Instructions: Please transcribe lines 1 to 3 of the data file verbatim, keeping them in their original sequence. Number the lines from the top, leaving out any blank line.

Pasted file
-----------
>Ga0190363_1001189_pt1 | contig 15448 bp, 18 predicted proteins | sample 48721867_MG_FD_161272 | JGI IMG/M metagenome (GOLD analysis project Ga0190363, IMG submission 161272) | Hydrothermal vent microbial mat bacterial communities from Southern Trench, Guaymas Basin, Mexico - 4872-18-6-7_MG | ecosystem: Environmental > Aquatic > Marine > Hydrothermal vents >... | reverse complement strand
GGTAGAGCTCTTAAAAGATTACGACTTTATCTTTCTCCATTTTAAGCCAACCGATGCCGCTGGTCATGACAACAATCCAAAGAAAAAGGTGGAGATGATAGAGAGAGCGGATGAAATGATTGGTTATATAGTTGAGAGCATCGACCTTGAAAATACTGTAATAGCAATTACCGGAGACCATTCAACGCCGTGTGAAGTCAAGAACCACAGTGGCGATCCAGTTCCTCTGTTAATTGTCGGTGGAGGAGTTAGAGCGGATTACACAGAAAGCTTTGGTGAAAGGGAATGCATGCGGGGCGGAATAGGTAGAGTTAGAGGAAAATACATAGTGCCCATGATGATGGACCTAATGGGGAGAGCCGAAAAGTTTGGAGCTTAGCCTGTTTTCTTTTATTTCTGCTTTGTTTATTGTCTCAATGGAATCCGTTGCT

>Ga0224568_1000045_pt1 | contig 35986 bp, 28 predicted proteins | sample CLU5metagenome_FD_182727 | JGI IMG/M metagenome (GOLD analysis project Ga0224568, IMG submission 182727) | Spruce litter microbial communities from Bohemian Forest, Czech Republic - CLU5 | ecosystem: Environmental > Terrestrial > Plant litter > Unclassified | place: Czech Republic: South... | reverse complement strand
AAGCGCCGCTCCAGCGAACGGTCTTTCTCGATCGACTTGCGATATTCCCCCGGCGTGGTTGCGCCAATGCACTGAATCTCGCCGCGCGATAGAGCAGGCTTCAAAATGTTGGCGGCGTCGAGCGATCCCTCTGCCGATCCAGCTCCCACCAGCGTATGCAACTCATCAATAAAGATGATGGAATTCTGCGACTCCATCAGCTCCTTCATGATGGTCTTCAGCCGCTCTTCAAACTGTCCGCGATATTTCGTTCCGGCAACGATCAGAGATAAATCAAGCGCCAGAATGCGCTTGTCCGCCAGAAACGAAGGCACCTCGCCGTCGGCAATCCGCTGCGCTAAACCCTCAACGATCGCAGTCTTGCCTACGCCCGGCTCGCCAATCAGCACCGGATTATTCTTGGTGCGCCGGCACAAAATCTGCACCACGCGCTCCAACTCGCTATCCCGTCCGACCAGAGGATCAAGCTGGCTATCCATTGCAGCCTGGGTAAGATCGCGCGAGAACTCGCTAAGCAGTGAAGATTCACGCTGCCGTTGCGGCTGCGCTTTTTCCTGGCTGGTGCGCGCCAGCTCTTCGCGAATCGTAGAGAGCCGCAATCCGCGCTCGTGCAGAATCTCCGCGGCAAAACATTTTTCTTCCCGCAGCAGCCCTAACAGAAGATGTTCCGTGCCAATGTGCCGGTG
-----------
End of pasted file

>Ga0190363_1001189_pt1 | contig 15448 bp, 18 predicted proteins | sample 48721867_MG_FD_161272 | JGI IMG/M metagenome (GOLD analysis project Ga0190363, IMG submission 161272) | Hydrothermal vent microbial mat bacterial communities from Southern Trench, Guaymas Basin, Mexico - 4872-18-6-7_MG | ecosystem: Environmental > Aquatic > Marine > Hydrothermal vents >... | reverse complement strand
GGTAGAGCTCTTAAAAGATTACGACTTTATCTTTCTCCATTTTAAGCCAACCGATGCCGCTGGTCATGACAACAATCCAAAGAAAAAGGTGGAGATGATAGAGAGAGCGGATGAAATGATTGGTTATATAGTTGAGAGCATCGACCTTGAAAATACTGTAATAGCAATTACCGGAGACCATTCAACGCCGTGTGAAGTCAAGAACCACAGTGGCGATCCAGTTCCTCTGTTAATTGTCGGTGGAGGAGTTAGAGCGGATTACACAGAAAGCTTTGGTGAAAGGGAATGCATGCGGGGCGGAATAGGTAGAGTTAGAGGAAAATACATAGTGCCCATGATGATGGACCTAATGGGGAGAGCCGAAAAGTTTGGAGCTTAGCCTGTTTTCTTTTATTTCTGCTTTGTTTATTGTCTCAATGGAATCCGTTGCT

>Ga0224568_1000045_pt1 | contig 35986 bp, 28 predicted proteins | sample CLU5metagenome_FD_182727 | JGI IMG/M metagenome (GOLD analysis project Ga0224568, IMG submission 182727) | Spruce litter microbial communities from Bohemian Forest, Czech Republic - CLU5 | ecosystem: Environmental > Terrestrial > Plant litter > Unclassified | place: Czech Republic: South... | reverse complement strand